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Second Maritime Brief Focuses on Protecting Fisheries, Enforcing Boundary Abuse

WASHINGTON, D.C. – Senator Lisa Murkowski today hosted top oceans and marine officials at the U.S. Capitol to discuss the many issues surrounding the Maritime Boundary Line (MBL) and Illegal, Unreported and Unregulated fishing (IUU) – from the government’s mission of enforcement to protecting vital marine resources like Alaska’s $4.5B fishing industry. In the second briefing on maritime issues requested by Senator Murkowski in as many years, officials from the Department of State, Coast Guard, NOAA, and the fishing industry shared their organizations continued engagement on the unique issues surrounding the MBL.

Senator Begich and Congressman Young joined Senator Murkowski in welcoming the panel by reminding them of Alaska’s deep connection to the MBL – not only as Alaska’s border with Russia but as an issue of great meaning and potential for the nation’s fishing industry.

Senator Murkowski’s opening remarks to the panel on the Maritime Boundary Line

“I’ve had an opportunity to talk to folks back home about what’s going on within the crabbing industry, the impact of prices when the Russians are engaged in a probably stepped up level of [illegal] fishing activity,” said Senator Murkowski. “It piqued my interest some time ago, to try to better understand where we are with our maritime boundary lines. The idea of coming together and having some of the folks who are really on the front line – if you will – address us as a delegation is really important.”

USCG Commander Daniel Schaeffer outlined his duties as Chief of Fisheries Enforcement, describing how consistent presence in the region as well as cooperation between countries have helped changed the current state of the MBL and reduced the number of vessels illegally fishing in Alaskan waters.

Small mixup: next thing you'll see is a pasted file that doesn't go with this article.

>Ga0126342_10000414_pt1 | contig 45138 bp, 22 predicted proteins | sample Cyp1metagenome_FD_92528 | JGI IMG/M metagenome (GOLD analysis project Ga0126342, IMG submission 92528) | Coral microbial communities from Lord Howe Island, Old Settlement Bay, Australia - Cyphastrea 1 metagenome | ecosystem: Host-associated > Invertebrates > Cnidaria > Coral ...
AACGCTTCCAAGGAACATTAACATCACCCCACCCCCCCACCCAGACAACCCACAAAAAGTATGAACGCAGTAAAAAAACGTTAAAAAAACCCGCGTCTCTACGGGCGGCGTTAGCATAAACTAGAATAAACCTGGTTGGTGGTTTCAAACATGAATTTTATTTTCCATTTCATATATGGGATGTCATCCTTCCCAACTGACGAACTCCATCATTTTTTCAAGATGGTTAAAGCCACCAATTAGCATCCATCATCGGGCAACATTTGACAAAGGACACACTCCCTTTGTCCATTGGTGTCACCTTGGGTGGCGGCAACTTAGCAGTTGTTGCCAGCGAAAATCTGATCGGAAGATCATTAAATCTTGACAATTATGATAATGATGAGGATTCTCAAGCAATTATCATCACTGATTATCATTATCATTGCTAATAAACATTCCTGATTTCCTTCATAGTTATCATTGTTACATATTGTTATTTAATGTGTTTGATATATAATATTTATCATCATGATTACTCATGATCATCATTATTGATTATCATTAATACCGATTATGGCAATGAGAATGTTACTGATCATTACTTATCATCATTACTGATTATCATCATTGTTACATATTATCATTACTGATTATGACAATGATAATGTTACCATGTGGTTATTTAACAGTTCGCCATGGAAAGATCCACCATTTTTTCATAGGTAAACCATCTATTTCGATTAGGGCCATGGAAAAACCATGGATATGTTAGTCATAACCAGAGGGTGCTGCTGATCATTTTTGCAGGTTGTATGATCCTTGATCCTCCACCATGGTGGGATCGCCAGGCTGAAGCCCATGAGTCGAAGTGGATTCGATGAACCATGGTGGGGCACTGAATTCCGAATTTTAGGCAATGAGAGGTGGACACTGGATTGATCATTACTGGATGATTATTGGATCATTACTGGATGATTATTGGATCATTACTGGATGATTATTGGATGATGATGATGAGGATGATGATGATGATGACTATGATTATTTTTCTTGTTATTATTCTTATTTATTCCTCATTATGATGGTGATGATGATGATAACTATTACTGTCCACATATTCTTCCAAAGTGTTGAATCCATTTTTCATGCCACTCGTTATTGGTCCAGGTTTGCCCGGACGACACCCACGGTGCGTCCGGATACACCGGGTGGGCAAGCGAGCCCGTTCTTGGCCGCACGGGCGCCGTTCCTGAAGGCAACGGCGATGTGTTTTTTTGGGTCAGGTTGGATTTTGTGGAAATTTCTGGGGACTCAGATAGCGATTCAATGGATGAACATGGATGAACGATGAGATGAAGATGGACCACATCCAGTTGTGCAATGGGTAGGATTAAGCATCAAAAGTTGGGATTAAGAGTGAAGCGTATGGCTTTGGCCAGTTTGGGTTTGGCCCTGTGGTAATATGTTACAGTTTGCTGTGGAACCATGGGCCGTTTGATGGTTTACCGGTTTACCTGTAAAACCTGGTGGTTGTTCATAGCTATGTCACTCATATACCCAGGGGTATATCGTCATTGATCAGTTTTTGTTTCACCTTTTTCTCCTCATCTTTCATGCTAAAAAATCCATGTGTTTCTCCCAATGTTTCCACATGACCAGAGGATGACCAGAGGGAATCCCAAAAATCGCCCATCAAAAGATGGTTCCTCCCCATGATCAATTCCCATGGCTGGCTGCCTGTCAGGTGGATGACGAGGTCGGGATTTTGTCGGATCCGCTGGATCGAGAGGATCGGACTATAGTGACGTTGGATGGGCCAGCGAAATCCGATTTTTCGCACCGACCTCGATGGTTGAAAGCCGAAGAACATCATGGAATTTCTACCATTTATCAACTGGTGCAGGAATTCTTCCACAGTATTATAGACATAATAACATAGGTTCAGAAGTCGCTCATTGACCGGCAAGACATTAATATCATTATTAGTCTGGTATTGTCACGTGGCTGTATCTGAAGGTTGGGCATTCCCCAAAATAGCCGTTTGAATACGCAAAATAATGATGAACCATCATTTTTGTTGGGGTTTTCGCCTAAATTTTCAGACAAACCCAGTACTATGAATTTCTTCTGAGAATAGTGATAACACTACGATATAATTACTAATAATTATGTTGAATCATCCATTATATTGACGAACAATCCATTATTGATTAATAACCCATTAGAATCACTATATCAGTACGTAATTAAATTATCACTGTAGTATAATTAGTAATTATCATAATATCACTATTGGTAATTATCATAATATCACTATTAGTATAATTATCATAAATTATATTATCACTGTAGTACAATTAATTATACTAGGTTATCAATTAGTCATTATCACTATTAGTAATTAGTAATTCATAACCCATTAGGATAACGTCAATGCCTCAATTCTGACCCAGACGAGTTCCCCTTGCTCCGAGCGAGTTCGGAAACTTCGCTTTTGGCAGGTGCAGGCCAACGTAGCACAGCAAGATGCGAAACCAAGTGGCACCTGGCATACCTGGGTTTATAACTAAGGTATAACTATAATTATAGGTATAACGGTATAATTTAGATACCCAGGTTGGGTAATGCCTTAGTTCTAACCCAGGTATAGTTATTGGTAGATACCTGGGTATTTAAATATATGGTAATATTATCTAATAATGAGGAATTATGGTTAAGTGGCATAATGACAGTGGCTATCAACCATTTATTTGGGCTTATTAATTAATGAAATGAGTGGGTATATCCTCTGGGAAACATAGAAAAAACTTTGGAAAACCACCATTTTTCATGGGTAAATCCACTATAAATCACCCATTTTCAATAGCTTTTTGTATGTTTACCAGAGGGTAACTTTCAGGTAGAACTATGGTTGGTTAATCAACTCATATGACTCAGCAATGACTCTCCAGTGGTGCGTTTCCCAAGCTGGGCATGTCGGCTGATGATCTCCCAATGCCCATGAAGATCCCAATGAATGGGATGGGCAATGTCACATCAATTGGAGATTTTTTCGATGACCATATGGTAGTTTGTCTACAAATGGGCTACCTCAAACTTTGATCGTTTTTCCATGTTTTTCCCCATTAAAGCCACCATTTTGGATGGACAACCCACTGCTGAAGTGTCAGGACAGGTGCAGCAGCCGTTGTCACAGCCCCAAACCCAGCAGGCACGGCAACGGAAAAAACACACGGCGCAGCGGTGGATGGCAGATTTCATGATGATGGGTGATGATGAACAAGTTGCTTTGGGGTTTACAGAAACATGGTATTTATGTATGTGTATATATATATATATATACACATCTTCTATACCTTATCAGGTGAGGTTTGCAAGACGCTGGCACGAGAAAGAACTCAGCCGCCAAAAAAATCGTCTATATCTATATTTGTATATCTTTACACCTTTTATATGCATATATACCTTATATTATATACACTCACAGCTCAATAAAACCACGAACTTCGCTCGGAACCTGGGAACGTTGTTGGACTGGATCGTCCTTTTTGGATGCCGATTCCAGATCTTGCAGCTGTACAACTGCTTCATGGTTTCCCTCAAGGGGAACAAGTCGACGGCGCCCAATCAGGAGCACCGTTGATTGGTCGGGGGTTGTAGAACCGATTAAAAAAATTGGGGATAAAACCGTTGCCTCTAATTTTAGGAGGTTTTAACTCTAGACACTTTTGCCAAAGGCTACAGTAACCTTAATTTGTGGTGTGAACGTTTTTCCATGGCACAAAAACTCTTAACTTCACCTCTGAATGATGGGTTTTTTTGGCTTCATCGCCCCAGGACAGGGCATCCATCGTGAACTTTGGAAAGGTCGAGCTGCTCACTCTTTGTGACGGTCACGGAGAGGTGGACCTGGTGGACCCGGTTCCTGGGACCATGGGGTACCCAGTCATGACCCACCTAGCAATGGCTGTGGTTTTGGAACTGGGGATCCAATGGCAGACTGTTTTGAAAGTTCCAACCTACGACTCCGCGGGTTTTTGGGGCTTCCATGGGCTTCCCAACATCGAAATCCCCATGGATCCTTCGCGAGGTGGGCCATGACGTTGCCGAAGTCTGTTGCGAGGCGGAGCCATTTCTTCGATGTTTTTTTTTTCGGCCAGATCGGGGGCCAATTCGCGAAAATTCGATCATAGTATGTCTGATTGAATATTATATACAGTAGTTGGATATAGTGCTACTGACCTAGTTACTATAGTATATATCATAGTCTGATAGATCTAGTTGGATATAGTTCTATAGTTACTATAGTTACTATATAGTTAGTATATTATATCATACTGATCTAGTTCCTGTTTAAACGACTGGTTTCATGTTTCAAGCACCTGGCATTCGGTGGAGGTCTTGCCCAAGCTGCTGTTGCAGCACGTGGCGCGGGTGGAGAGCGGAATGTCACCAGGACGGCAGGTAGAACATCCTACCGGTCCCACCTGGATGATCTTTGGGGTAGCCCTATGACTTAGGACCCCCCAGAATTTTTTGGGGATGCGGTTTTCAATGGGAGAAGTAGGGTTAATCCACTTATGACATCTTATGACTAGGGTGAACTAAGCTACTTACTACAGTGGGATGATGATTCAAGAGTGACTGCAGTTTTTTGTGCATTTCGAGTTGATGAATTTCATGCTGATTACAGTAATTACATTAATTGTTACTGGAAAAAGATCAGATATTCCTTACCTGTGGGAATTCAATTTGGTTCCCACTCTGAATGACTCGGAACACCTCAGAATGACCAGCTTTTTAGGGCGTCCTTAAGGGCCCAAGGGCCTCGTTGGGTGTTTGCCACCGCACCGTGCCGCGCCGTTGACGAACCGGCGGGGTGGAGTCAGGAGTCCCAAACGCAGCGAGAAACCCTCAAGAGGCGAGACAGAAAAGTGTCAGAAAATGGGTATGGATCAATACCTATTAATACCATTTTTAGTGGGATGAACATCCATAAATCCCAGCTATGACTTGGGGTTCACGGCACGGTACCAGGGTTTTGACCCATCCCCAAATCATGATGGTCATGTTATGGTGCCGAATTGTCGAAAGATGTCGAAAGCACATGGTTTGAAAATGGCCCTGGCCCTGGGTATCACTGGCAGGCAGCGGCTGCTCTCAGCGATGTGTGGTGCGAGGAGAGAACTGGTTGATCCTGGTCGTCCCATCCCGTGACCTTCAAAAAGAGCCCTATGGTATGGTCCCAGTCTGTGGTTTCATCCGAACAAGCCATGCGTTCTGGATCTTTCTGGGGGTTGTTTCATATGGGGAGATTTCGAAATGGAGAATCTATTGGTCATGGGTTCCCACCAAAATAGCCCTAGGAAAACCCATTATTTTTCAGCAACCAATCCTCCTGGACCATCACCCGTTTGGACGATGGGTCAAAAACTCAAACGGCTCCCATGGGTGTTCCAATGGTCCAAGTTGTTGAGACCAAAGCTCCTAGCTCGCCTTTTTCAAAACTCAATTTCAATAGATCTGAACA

Coast Guard Chief of Fisheries Enforcement discusses the transformation of the MBL in recent years

“So how we got from the MBL being this massive threat of [overharvesting] the resources, in a very blunt way, of the North Pacific to what we have today with few incursions,” said CDR Schaeffer. “To where we had hundreds of vessels high sea drift-netting in the North Pacific to now where we have only one or two sightings a year. The reason it works, the reason we are there, is because of the efforts of State Department, because of the efforts of the Coast Guard, because of the efforts of NOAA, it’s about beyond the typical enforcement methods.”

Senator Murkowski’s commitment to Maritime issues continues to grow through her role as co-chair of the Senate Oceans Caucus – to not only educate her Senate colleagues but also Capitol Hill staff. Additionally, she has recently co-sponsored the International Fisheries Stewardship and Enforcement Act and the Pirate Fishing Elimination Act – legislation that will put in place measures to address illegal, unreported or unregulated (IUU) fishing activities which harm U.S. fishing interests.

Today’s Maritime Boundary Line Brief included Ambassador Dave Balton of the State Department, CDR Dan Schaeffer of the Coast Guard, Mr. Bruce Buckson of NOAA Fisheries and Mr. Mark Gleason of the Bering Sea Fishing Industry.

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